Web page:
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Nepal Earthquake 2015

Dear Friends of ICIMOD,

ICIMOD would like to express its deep sympathy for all those who have been affected by the recent earthquake affecting Nepal and ICIMOD’s regional member countries. Our deep condolences go out to those families who have faced casualties.

David James Molden

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ICIMOD staff are accounted for and are safe. Some have injuries, several have experienced severe damage to their homes, while others have experienced tragedy in their family or village. It has been a traumatic experience with the earthquake, the aftershocks, sleeping outside, the rain, and the uncertainty. Now the situation seems to be turning as some services have been restored in Kathmandu, and relief and recovery efforts are under way.

We are fortunate that the ICIMOD Headquarters building has suffered only minor damages. Sadly the Bhutan Pavillion collapsed, but the structure of the main building looks sound. Our server was down, but we have been able to get it running again, and we are now able to connect with emails and receive data and imagery.

ICIMOD staff have come together to support relief efforts. Many of the hardest hit mountain areas and villages are places where ICIMOD works, including the districts of Rasuwa, Nuwakot, Kavre, Gorkha, and Sindhupalchowk. Areas on the way to and in the vicinity of the ICIMOD Knowledge Park in Godavari have suffered major destruction, and we are planning to carry out immediate relief work in these areas first.

Immediately after the disaster, ICIMOD formed a team of GIS and remote sensing experts that is coordinating directly with the Ministry of Home Affairs of the Government of Nepal. They have been working around the clock to process and analyse the latest satellite imagery being provided to ICIMOD from space agencies around the globe. The team is mapping pockets of settlements in affected districts and creating profiles of affected VDCs to inform relief operations.

ICIMOD has set up a dedicated webpage to provide the latest maps, data, and information about the situation in Nepal (www.icimod.org/nepalearthquake2015), including links to other relevant sites. The website will be regularly updated.

Unseasonable rain and weather patterns have proven to be one of the greatest challenges to helicopter rescue teams providing aid relief and evacuation assistance in remote areas hit by the earthquake. A team of atmospheric scientists from ICIMOD has set up an office at the airport to provide information to helicopter pilots and dispatchers, including Google Earth 3D images of flight routes to help pilots navigate unfamiliar terrain, identify and recognize destinations, and plan appropriate landing spots.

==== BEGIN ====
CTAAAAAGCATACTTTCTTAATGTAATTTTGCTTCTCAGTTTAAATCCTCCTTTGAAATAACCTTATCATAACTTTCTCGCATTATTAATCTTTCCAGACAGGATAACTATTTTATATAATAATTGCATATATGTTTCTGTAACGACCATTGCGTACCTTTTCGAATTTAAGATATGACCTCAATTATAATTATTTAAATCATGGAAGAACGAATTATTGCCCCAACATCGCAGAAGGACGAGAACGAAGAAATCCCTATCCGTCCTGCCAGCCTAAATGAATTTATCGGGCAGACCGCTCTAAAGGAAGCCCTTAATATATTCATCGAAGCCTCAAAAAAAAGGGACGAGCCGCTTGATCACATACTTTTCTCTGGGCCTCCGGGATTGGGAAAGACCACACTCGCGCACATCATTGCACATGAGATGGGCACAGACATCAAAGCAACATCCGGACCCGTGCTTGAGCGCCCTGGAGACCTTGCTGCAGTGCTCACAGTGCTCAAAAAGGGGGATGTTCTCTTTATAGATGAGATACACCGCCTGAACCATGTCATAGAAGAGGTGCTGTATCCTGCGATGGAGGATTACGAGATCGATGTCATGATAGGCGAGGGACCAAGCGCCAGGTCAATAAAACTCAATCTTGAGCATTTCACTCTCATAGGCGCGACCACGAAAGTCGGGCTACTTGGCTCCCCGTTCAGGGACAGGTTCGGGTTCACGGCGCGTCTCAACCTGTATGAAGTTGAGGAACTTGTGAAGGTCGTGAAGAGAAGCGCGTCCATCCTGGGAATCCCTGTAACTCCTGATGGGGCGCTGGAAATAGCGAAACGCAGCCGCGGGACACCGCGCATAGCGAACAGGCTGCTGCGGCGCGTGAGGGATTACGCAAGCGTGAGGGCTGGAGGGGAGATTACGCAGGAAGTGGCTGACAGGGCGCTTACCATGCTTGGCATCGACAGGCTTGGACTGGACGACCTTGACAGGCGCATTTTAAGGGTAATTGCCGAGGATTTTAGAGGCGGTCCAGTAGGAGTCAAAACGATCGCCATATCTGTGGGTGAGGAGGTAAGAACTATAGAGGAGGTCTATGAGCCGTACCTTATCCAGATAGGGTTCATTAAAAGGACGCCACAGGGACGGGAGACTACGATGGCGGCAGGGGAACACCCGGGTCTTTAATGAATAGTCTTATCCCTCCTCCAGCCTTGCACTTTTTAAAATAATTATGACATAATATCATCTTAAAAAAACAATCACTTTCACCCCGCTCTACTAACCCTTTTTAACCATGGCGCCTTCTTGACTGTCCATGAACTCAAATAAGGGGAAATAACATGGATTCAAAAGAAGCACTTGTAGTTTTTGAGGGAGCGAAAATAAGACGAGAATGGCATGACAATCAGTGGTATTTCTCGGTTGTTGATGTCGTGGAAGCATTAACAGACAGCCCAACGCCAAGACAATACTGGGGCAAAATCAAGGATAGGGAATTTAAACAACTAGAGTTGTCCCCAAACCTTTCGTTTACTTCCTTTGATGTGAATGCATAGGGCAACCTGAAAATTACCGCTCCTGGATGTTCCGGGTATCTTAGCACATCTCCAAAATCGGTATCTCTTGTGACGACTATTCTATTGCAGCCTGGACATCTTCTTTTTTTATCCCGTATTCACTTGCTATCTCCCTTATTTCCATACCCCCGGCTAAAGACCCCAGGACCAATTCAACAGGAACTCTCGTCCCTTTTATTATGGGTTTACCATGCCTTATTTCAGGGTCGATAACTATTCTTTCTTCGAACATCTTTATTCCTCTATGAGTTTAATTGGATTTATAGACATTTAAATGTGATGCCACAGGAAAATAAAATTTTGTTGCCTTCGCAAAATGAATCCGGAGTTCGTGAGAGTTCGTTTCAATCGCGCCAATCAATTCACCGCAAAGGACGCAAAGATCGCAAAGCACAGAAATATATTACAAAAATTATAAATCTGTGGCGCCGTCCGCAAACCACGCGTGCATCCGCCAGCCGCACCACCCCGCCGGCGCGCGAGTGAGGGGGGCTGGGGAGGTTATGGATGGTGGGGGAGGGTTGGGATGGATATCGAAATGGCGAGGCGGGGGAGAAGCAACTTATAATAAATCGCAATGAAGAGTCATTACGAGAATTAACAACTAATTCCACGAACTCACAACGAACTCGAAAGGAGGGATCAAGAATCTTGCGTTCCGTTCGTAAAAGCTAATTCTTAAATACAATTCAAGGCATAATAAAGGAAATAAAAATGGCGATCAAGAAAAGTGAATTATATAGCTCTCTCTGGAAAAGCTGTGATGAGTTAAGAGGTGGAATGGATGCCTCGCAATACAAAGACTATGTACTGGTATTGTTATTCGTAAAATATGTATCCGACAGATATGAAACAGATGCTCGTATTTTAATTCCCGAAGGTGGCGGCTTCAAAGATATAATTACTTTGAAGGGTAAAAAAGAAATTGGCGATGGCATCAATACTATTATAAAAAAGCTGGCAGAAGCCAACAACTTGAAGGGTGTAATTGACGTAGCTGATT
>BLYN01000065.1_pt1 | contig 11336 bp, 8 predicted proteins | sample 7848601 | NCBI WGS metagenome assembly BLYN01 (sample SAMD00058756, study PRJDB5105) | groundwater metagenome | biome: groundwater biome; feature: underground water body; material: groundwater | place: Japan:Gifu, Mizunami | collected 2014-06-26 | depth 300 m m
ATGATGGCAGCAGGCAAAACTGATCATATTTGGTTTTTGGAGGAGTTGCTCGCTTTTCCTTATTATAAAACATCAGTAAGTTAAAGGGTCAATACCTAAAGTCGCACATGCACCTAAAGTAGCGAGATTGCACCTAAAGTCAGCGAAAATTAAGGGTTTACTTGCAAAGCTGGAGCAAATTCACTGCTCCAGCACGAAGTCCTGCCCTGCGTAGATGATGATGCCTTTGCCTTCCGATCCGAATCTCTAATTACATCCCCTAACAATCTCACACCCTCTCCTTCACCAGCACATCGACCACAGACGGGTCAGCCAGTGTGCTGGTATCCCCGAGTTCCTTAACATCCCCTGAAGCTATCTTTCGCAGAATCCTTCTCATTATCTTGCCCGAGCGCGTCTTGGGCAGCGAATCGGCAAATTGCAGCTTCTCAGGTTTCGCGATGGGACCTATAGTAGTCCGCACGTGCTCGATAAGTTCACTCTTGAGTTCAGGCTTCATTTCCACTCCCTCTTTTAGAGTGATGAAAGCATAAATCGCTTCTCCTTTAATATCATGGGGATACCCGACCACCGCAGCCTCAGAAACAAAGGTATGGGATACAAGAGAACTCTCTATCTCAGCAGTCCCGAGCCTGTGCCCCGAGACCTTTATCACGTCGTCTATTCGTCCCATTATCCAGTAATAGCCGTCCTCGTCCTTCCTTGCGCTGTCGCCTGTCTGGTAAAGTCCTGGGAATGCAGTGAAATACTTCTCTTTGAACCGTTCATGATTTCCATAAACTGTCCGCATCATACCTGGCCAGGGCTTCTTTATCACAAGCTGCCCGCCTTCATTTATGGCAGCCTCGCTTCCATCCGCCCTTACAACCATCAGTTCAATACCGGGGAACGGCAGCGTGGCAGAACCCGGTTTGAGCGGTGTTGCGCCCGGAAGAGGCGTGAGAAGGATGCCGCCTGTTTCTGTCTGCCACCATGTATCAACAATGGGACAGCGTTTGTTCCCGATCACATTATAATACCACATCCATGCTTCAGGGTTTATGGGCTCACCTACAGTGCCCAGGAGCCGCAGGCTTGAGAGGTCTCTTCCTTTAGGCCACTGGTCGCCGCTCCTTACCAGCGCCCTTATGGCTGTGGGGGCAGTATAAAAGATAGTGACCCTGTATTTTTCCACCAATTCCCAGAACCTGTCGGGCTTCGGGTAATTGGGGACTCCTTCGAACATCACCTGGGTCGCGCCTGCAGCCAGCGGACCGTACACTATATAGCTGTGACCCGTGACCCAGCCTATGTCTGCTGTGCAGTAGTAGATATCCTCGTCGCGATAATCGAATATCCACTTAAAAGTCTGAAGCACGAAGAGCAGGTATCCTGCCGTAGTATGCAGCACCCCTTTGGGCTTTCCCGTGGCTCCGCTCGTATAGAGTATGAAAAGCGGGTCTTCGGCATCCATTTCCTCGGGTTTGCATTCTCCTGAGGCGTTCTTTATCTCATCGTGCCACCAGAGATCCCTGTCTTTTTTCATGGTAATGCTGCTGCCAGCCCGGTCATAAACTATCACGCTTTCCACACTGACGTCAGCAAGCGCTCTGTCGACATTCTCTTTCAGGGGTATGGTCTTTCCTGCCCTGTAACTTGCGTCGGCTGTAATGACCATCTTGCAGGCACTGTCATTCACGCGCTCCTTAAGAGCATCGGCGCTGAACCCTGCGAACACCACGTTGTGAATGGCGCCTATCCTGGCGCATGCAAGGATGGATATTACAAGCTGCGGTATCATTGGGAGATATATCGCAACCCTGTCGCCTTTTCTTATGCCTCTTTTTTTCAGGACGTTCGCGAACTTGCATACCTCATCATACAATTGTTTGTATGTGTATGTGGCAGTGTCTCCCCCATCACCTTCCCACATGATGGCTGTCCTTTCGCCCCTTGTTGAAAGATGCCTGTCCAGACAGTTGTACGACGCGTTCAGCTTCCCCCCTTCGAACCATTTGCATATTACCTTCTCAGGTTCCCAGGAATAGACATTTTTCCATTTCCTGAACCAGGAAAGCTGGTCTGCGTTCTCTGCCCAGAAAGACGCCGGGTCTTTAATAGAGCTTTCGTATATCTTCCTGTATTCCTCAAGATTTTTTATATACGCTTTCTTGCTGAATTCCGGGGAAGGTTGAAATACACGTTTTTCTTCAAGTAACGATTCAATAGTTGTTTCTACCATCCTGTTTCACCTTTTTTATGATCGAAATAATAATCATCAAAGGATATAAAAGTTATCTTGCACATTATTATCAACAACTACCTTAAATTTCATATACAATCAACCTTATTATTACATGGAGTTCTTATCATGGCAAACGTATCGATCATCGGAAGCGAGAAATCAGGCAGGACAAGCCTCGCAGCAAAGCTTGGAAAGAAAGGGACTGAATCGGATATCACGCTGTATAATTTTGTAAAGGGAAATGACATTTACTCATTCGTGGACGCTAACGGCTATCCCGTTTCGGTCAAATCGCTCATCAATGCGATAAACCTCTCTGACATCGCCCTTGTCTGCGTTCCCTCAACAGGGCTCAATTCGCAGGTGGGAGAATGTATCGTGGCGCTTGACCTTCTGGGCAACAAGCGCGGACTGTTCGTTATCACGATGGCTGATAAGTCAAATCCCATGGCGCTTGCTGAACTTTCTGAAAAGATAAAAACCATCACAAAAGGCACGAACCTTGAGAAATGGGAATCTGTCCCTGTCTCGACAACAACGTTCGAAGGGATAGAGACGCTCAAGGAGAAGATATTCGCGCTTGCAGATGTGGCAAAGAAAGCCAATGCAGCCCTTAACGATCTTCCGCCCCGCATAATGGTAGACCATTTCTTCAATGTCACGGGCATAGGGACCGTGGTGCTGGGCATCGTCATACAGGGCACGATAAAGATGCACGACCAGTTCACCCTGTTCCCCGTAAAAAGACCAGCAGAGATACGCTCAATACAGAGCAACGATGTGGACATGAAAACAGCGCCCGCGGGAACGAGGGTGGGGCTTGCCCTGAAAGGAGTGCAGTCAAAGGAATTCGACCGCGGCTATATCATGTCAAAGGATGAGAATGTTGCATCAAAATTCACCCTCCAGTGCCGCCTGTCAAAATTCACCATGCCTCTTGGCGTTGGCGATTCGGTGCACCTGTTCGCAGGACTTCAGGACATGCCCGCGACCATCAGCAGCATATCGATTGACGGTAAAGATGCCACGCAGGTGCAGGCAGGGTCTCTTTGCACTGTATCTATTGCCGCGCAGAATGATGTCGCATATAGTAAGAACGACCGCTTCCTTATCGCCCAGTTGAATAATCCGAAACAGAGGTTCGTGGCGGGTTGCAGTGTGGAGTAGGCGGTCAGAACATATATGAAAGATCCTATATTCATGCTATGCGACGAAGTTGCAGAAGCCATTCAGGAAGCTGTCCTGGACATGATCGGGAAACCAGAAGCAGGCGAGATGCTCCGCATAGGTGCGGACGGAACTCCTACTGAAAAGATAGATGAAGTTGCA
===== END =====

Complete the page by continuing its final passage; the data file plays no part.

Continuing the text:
Landslides have been another major obstacle to rescue and relief operations. Many roads are damaged or blocked, cutting off quake-hit villages from aid and rescue workers. Some slopes may have been destabilized by the earthquake, which could lead to other landslides. There is an urgent need to assess the impact of landslides for immediate rescue efforts and monitor potential hazards in the future. Moraine dams of glacier lakes may also have weakened during the earthquake, which could result in floods that would affect communities downstream. Together with colleagues around the world – in countries like China, Japan, The Netherlands, and the United States – ICIMOD is closely monitoring landslides, glacier lakes, and river courses by analysing the latest satellite images and communicating the latest findings to the Government of Nepal and relief agencies. The threat of further landslides and glacier lake outbursts may increase as snow begins to melt and the monsoon kicks in.

ICIMOD staff have collected supplies and dispatched teams of volunteers to provide immediate relief to nearby villages, including Harisiddhi, Godavari, and Sankhu, and the Centre is exploring ways to support long-term reconstruction in some of the mountain villages where ICIMOD works.

We are thankful for all of the supportive and considerate messages pouring in from our ICIMOD friends and family around the world.

David Molden

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